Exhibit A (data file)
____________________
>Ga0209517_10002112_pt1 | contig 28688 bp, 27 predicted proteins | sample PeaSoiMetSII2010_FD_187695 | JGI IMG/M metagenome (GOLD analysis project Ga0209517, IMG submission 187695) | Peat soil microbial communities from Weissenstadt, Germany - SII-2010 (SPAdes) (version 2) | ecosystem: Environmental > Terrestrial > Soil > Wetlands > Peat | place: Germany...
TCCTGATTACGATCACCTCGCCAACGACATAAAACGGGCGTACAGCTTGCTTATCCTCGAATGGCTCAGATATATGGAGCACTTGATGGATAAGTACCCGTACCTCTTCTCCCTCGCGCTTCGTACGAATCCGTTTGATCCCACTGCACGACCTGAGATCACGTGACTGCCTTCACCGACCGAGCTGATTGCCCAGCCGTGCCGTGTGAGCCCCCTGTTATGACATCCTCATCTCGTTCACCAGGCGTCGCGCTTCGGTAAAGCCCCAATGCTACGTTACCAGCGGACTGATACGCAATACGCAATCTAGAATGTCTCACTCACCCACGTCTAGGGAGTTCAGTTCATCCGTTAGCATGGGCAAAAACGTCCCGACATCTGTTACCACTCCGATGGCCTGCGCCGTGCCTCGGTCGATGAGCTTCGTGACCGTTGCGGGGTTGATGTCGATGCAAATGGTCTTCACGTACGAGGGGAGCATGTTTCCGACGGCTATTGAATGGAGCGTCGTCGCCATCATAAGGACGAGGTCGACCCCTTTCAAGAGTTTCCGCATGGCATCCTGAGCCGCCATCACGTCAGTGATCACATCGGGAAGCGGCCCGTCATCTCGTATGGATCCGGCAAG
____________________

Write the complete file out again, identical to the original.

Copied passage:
>Ga0209517_10002112_pt1 | contig 28688 bp, 27 predicted proteins | sample PeaSoiMetSII2010_FD_187695 | JGI IMG/M metagenome (GOLD analysis project Ga0209517, IMG submission 187695) | Peat soil microbial communities from Weissenstadt, Germany - SII-2010 (SPAdes) (version 2) | ecosystem: Environmental > Terrestrial > Soil > Wetlands > Peat | place: Germany...
TCCTGATTACGATCACCTCGCCAACGACATAAAACGGGCGTACAGCTTGCTTATCCTCGAATGGCTCAGATATATGGAGCACTTGATGGATAAGTACCCGTACCTCTTCTCCCTCGCGCTTCGTACGAATCCGTTTGATCCCACTGCACGACCTGAGATCACGTGACTGCCTTCACCGACCGAGCTGATTGCCCAGCCGTGCCGTGTGAGCCCCCTGTTATGACATCCTCATCTCGTTCACCAGGCGTCGCGCTTCGGTAAAGCCCCAATGCTACGTTACCAGCGGACTGATACGCAATACGCAATCTAGAATGTCTCACTCACCCACGTCTAGGGAGTTCAGTTCATCCGTTAGCATGGGCAAAAACGTCCCGACATCTGTTACCACTCCGATGGCCTGCGCCGTGCCTCGGTCGATGAGCTTCGTGACCGTTGCGGGGTTGATGTCGATGCAAATGGTCTTCACGTACGAGGGGAGCATGTTTCCGACGGCTATTGAATGGAGCGTCGTCGCCATCATAAGGACGAGGTCGACCCCTTTCAAGAGTTTCCGCATGGCATCCTGAGCCGCCATCACGTCAGTGATCACATCGGGAAGCGGCCCGTCATCTCGTATGGATCCGGCAAG